~Cee-lo: F*** You (Cee-lo was and is my favorite rapper.  His rap work with Goodie Mob is probably my biggest influence as an MC.  I wish he's still rap, but I'm glad he's at least successful.  And this is just such a happy summertime song)
~Fiona Apple: Paper Bag (this could go in the next category too, but it fits here.  Great lyrics and such an expressive vocal performance that really brings the words to life)

Hour 5: Depressing Singer Songwriters
~Brandi Carlile: Turpentine, The Story, Dying Day, plus covers of Creep and Hallelujah (her super-powerful-voice-that-gets-pushed-until-it-breaks thing that she does might be gimmicky to some people, but it gets me every time.  These are the only songs of hers that I really like, but I listen to them a lot)
~Haley Bonar: Us, Am I Allowed, Big Star, Better Half (in what universe is Haley not a huge star?  Oh yeah, this one.  Because this one sucks)
~Regina Spektor: Blue (I love a ton of her material, but this one sticks out for me-- such weird, engaging songwriting)
~Bruce Springsteen: Atlantic City, Thunder Road, Born to Run, State Trooper (god these four songs are brilliant.  He's a master of writing personal songs that speak to political issues, even if it's buried deep down)
~Mermaid Avenue (Billy Bragg and Wilco singing Woodie Guthrie lyrics): Birds and Ships, California Stars, The Unwelcome Guest (I love these albums.  Hearing a political folkie writing songs about love and loss is the most heartbreaking thing in the world.  And the songs that actually are overtly political have such weight to them)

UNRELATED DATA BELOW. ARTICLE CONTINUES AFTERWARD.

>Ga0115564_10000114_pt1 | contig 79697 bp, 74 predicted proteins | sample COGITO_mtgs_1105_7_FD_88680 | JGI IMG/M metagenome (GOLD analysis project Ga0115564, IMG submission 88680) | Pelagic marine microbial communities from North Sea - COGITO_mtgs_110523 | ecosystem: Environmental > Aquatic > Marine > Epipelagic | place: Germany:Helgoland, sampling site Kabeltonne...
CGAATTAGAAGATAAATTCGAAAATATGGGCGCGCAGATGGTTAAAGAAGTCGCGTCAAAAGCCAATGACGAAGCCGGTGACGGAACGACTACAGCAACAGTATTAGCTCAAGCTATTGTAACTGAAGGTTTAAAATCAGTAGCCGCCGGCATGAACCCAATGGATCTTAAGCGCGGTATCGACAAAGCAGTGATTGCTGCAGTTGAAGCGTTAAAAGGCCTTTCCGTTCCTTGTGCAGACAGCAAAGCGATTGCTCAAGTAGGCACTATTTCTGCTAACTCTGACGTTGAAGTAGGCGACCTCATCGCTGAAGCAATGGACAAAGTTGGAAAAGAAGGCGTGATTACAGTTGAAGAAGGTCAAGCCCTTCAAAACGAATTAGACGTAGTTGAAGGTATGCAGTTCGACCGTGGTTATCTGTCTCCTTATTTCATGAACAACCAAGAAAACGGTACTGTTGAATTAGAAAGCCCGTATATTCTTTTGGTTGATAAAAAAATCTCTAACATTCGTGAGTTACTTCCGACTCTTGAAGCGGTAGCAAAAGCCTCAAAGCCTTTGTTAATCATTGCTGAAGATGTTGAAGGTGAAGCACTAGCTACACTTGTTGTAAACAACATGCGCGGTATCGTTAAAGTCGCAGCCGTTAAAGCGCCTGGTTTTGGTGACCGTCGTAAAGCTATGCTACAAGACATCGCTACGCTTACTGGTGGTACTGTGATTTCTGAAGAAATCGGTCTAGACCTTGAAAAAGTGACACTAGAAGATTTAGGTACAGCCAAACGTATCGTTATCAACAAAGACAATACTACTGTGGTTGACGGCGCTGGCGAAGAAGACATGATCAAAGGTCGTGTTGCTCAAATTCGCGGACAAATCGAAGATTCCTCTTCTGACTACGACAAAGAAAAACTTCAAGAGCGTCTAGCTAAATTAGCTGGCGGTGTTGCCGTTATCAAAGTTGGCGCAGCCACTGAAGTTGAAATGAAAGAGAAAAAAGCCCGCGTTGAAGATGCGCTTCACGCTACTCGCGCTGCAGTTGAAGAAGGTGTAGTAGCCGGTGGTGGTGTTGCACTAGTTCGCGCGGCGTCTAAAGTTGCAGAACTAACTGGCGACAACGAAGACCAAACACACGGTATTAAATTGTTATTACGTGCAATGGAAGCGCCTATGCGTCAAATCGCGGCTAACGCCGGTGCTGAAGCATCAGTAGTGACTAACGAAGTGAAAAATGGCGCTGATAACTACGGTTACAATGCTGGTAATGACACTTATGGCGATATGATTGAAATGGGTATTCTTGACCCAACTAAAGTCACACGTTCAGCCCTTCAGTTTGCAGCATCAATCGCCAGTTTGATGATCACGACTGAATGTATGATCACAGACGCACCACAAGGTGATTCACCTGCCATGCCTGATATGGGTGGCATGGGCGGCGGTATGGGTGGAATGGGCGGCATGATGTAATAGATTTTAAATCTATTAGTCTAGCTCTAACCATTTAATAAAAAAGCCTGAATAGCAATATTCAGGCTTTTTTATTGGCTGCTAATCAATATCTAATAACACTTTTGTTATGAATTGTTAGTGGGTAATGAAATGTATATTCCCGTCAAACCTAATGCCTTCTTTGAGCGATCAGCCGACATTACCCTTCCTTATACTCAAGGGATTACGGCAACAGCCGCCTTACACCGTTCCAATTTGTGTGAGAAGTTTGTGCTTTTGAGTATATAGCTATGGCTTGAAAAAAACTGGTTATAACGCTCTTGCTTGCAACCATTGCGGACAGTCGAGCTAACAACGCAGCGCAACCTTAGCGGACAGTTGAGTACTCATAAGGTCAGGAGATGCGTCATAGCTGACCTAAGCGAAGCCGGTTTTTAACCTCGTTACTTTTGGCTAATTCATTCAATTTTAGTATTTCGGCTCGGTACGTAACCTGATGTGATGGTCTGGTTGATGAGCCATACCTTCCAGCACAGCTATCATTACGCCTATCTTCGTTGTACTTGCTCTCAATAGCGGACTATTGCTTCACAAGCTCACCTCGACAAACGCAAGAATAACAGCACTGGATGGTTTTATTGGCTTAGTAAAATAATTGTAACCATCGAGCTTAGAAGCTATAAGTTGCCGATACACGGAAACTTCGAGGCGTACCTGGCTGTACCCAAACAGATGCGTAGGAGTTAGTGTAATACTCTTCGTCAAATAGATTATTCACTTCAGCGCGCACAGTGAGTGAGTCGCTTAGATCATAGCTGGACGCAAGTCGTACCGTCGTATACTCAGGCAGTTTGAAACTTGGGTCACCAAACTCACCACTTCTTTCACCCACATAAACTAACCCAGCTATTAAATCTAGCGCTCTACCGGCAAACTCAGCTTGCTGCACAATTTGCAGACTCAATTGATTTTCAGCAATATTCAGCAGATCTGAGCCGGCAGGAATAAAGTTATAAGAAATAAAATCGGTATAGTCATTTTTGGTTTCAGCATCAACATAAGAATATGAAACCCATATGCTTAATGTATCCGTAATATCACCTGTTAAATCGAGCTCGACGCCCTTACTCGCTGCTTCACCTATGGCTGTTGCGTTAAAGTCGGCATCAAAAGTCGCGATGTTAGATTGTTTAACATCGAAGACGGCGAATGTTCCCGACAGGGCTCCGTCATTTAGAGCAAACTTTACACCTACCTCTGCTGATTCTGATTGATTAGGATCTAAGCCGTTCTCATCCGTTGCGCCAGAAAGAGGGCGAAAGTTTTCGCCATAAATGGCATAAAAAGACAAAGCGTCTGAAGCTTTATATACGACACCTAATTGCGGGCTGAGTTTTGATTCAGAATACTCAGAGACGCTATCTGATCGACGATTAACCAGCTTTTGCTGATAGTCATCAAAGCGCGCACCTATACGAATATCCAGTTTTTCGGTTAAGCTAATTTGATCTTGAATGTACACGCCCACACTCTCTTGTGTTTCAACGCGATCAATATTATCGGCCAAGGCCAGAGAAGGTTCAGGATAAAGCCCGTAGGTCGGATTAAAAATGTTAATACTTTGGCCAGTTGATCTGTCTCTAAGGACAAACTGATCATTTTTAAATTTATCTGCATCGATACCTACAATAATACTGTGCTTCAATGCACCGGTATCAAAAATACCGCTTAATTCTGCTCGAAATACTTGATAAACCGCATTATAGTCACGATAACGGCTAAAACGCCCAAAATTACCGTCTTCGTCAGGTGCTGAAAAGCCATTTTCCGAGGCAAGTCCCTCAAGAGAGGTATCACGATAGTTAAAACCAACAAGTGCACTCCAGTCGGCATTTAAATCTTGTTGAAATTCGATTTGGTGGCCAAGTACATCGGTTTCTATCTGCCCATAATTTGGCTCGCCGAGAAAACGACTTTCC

~Corinne Bailey Rae: Young and Foolish, Like a Star (CBR can do no wrong)
~A Fine Frenzy: Almost Lover (this is by far the most maudlin song EVER and I still like it)

Hour 6: And Then Things Get Weird
~Madeleine Peyroux: Between the Bars (if you're going to cover a great song, put a unique spin on it.  I actually prefer this one to the original)
~Emily Bindiger: Adieu (this is from Cowboy Bebop, and I can't separate the music from the emotional attachment I have to the series)
~Gogol Bordello: Wanderlust King (that line about presidents and generals gets me every time)
~Radiodread: Let Down (Toots and Maytals covering my favorite Radiohead song.  Wow)
~Fastball: The Way (Is this a pro-suicide song? I know the story behind this song, but it's really easy to interpret it that way)
~Bush: Glycerine (such a pretty/ugly song)
~Rufus Wainwright: Hallelujah (my favorite version of the song; sue me)
~Sam Cooke: Bring it on Home to Me (one of my favorite songs ever)
~Doris Day: Que Sera, Sera (When I'm famous, we're going to end all of my shows with a group singalong of this song)
~Janelle Monae: Cold War (this is actually the song that was playing as I pulled into the hotel.  Her latest album hasn't stuck with me the way I had hoped, but this song is still a monster)

And now here I am. There were more songs in there, but this is what I remember.  It's fun to talk about WHY you like the songs you like.  These aren't all my favorite songs (no hip hop represented on this drive), but it's close.  I guess I'm not so much a music nerd (which connotes good taste, doesn't it?) as I am a music appreciator.  As much as I talk/write about the importance of lyrics, substance and originality, I like pretty songs.  I like well-produced songs.  I like catchy songs.  An interesting observation for myself.

So now you should drive up here and meet me and record YOUR six hour playlist.

1 comment:

Amy said...

Just wanted to say I also think Rufus Wainwright's "Hallelujah" is my favorite version.